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White stuff where leaf joins plant

Indianapolis, IN(Zone 5b)

You have to look very closely to see it. There is more of it than what you see in the photo. There is white stuff where the leaf joins the plant. Is this typical of the plant? Or is this some type of fungus. It is almost powder like. Also I had the same stuff on a similar plant but larger.

Thumbnail by venice62
Dublin, CA(Zone 9a)

Can you take a closer shot of the white stuff? Hard to tell from here whether it's something to worry about or not.

Indianapolis, IN(Zone 5b)

I just asked Metrosideros (Dave) over on Cubits.com. He has done the Tropical Plant Dictionary. He said it was mealybugs. After looking them up, I definitely agree with him. He said to spray with 1 ounce shampoo in a spray bottle. I had 3 plants that had some. Not a whole lot but enough for me to think they are gross!

Crete, IL

Is there any other recommendation for treating these mealybugs?

Dudley, United Kingdom

i have the same problem with a similar plant, but i think i have white bugs in the soil, does the white stuff look like pellets? I've been told to wash the leaves with alcohol and rinse them in the shower

Contra Costa County, CA(Zone 9b)

Meally bug is a pest that sucks the juices out of the plant. At first they stay hidden where the leaf joins the stem, and some can hide at the junction of stem and soil.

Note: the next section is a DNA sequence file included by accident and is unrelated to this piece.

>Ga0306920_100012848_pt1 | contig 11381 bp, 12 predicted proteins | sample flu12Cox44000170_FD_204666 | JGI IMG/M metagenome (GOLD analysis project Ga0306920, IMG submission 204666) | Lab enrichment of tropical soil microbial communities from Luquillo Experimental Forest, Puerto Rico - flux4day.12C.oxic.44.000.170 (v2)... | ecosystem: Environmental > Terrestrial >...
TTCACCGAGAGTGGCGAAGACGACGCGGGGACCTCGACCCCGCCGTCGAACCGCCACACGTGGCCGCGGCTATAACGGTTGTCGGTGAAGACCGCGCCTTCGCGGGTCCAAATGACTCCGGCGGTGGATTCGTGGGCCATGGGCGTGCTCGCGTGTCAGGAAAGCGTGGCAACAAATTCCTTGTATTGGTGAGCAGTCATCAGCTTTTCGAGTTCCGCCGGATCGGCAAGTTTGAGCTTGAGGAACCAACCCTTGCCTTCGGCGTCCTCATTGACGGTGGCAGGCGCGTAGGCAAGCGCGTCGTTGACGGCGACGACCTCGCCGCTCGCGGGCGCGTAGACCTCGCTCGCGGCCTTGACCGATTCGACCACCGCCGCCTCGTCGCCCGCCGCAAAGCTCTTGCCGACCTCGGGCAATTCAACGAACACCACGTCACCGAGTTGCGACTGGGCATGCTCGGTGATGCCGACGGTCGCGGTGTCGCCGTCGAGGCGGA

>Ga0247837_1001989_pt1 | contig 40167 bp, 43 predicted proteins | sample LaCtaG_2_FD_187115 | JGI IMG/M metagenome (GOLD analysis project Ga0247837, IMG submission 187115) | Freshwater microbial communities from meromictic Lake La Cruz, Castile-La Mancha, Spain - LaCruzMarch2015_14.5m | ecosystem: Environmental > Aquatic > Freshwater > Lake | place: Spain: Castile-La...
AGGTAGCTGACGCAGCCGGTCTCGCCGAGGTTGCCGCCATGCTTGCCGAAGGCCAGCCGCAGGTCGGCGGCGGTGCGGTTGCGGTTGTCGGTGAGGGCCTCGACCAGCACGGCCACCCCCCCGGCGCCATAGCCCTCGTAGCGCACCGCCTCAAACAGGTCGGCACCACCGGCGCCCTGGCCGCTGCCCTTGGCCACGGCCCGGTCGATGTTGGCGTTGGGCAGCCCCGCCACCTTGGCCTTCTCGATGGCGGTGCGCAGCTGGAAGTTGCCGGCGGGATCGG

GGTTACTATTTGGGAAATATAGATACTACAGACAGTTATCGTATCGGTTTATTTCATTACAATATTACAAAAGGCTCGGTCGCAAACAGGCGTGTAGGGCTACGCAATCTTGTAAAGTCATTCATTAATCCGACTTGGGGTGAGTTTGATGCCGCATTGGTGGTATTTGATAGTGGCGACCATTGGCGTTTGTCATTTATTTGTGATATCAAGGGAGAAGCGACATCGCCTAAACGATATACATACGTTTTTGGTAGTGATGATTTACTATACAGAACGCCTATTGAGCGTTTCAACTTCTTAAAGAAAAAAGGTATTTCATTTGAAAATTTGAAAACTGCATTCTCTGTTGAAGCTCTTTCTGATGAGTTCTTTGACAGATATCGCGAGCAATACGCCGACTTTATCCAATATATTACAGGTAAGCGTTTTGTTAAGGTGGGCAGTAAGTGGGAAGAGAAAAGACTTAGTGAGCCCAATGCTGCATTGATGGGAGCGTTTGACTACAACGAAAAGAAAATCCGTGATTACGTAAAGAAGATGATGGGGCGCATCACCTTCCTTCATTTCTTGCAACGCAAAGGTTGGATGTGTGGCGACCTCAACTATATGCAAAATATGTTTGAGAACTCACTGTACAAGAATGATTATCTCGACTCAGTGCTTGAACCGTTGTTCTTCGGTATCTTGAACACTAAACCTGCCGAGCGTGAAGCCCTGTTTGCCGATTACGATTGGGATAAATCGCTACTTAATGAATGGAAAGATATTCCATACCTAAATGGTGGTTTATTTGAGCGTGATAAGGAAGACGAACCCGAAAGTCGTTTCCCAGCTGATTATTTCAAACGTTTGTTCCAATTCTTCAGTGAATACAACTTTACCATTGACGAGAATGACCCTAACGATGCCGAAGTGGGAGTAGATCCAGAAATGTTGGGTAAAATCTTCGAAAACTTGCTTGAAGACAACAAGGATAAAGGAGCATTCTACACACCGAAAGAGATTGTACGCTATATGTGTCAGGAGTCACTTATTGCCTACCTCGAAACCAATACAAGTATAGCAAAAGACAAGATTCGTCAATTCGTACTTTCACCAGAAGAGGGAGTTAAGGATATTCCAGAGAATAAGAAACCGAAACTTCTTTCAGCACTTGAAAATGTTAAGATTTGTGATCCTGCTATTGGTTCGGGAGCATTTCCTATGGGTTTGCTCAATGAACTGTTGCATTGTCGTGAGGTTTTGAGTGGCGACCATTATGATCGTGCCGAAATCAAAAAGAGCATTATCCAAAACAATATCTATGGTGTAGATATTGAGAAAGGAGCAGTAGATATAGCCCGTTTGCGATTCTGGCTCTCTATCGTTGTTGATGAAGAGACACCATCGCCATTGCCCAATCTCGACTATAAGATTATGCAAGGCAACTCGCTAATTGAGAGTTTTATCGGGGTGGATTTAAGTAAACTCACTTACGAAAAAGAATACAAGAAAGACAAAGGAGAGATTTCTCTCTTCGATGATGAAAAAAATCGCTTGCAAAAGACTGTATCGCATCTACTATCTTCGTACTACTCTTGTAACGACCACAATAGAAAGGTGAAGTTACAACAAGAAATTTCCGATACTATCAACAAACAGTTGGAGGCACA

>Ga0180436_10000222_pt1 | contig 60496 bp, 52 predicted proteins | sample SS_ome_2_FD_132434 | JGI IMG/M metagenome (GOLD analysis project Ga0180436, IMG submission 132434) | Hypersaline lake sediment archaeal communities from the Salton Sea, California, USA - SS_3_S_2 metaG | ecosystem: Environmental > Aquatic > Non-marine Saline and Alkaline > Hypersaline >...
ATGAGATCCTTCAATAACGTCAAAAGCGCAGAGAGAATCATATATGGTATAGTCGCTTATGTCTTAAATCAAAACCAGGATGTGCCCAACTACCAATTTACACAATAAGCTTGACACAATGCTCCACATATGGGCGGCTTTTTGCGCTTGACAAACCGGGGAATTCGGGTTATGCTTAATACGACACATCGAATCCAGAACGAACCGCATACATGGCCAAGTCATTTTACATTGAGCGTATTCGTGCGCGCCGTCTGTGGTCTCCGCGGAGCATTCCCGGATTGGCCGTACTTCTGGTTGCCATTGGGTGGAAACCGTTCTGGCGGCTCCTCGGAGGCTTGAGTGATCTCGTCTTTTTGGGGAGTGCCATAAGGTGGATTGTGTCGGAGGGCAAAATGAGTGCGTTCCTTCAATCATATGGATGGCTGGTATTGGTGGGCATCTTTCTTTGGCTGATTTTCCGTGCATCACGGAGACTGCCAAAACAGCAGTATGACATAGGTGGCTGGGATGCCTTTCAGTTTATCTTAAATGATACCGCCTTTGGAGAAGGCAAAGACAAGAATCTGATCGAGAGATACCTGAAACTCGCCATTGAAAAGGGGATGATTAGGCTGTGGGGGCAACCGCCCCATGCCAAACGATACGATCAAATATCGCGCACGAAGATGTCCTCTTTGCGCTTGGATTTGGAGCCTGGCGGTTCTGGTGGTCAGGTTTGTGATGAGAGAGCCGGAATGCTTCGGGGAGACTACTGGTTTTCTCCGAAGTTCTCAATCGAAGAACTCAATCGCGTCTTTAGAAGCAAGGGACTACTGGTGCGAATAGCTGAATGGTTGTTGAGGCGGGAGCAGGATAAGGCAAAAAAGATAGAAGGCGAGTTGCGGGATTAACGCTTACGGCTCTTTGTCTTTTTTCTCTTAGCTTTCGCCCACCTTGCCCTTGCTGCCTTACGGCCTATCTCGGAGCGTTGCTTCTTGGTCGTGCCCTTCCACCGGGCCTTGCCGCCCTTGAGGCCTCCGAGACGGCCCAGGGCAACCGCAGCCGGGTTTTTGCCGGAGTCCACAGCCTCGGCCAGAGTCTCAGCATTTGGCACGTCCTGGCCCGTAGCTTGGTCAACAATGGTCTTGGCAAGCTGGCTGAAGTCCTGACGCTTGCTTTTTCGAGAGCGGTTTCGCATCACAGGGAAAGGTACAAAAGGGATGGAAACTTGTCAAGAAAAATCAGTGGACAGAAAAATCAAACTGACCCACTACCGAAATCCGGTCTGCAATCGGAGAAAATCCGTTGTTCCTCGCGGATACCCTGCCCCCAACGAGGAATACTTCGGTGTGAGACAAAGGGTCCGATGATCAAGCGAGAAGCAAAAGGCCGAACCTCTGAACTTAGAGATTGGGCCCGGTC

Rubbing alcohol can kill them. If there are just a few a Q-tip dipped in rubbing alcohol will do the job, and not much of a problem for the plant. If the plant is more heavily infested it might be easier to spray the plant. I sure would not want rubbing alcohol sprayed in the room to land on the furniture, carpet or walls, and if you put that much on the plant it should not stay on the plant. So the best way to treat a heavy infestation is to move the plant to the shower. Spray it with rubbing alcohol, then shower off the plant to remove the rubbing alcohol.
You can do the same treatment with soap, shampoo or similar product, diluted as noted in the post by venice.
Repeat: A few bugs can be spot treated. But a major infestation means treating the whole plant, and a spray bottle is faster than a Q-tip.
In mild weather this can be done outside in the shade. But so far all the posts here are from the northern hemisphere, and it is too cold outside right now.

Prairieville, LA(Zone 9a)

Hi Venice...good to see you. All of the above suggestions are good and will work quite well. I would recommend checking all the plants inside as mealy bugs can travel between plants.

Moon

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